One of the most common types of relationships detected between the X and Y variables is a linear relationship (e.g., the type of relationship exhibited in Figs. 12.2a and 12.2b).

Suppose we have the equation Y = 2 + 3 X, where Y is the dependent variable and X is the independent variable (Fig. 12.3). Here “2” is the vertical intercept—the value of Y obtained when X = 0. The coefficient “3” attached to X is the slope (= rise/run) of the line—when X increases by one unit, Y increases by three units. More generally, the slope of this linear equation is the rate of change in Y per unit change in X. The expression Y = 2 + 3 X is “not a statistical equation”—it is an exact mathematical equation. There is very little (if anything) that a course in statistics can contribute to the understanding of this equation.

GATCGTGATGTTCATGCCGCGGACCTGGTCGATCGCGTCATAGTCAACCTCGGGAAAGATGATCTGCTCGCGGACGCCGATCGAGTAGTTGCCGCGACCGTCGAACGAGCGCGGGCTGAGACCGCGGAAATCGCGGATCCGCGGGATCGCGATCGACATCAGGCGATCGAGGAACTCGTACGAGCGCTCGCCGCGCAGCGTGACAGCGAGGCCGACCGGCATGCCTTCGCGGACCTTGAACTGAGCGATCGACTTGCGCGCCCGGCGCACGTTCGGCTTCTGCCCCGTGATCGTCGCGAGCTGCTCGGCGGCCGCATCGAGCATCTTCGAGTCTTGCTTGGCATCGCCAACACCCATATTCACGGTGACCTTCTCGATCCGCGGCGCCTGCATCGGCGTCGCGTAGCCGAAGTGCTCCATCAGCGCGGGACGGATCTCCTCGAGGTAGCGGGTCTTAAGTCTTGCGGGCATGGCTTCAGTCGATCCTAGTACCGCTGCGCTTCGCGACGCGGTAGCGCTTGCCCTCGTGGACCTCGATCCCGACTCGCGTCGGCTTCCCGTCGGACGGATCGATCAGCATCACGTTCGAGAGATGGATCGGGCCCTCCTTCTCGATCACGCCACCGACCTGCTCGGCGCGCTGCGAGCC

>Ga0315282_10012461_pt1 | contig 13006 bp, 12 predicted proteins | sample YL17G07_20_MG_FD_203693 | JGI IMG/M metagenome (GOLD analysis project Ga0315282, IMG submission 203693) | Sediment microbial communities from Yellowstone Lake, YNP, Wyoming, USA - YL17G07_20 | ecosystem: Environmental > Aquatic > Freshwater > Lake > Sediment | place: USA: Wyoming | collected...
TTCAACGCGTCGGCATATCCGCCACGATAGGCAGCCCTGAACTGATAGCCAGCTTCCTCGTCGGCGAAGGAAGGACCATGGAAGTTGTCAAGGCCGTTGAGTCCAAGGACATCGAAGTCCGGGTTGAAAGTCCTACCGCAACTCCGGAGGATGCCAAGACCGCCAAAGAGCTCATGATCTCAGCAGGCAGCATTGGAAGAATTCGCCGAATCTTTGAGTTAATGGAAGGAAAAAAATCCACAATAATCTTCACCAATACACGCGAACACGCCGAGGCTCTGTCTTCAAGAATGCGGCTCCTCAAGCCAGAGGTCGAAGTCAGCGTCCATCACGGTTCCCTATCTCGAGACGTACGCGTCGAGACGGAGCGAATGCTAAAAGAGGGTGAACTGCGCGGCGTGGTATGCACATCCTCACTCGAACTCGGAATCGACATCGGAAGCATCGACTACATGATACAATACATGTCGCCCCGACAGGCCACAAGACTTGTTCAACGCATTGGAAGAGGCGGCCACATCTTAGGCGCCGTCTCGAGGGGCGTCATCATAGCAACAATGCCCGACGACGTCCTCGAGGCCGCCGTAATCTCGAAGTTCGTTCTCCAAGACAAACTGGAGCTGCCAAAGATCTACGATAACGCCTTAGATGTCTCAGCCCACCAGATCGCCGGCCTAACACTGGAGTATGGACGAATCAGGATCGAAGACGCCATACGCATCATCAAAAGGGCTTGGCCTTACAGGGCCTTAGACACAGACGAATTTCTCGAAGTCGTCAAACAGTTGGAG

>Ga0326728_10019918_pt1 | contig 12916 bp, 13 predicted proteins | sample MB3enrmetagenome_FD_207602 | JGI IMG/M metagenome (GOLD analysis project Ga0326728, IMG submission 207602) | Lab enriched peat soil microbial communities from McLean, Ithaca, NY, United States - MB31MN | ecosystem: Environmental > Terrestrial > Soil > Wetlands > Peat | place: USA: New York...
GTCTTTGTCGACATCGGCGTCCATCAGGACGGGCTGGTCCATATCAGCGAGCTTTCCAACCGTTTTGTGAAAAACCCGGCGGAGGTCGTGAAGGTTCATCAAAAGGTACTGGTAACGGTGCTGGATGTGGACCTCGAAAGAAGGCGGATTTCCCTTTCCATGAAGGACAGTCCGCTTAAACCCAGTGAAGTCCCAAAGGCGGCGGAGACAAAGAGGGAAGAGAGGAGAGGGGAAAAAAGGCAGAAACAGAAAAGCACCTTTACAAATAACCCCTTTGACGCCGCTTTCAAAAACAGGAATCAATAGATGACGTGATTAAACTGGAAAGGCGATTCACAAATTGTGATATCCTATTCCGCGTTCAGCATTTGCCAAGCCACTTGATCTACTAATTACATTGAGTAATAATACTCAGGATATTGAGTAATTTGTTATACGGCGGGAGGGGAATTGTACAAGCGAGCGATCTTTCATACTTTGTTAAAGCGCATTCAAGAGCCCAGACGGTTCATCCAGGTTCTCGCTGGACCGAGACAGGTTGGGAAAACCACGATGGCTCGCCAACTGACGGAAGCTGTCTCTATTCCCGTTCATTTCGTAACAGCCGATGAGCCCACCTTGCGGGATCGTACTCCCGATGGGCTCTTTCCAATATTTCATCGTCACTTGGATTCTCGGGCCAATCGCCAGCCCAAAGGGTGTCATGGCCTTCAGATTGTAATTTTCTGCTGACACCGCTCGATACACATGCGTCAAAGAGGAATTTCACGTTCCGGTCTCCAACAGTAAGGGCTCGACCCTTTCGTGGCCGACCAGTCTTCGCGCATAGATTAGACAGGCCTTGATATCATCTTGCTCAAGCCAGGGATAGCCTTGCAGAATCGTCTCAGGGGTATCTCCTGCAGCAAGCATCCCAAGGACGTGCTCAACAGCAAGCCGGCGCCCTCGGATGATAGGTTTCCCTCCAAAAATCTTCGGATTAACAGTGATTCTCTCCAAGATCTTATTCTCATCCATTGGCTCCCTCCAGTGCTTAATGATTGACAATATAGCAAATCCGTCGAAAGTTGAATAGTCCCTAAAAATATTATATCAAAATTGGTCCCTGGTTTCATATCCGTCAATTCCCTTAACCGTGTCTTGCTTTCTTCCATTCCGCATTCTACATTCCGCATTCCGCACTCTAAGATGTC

Let us examine Fig. 12.2a again. We noted previously that this scatter diagram involving, say, n sample points exhibits a direct linear relationship between X and Y. In fact, because not all of the points (X_{i}, Y_{i}), i = 1, . . ., n, lie on a linear equation passing through them, these points could “not” have been generated by an “exact” linear equation. This observation opens the door for the specification of a statistical model (called a regression model) that can describe the “goings-on” ...

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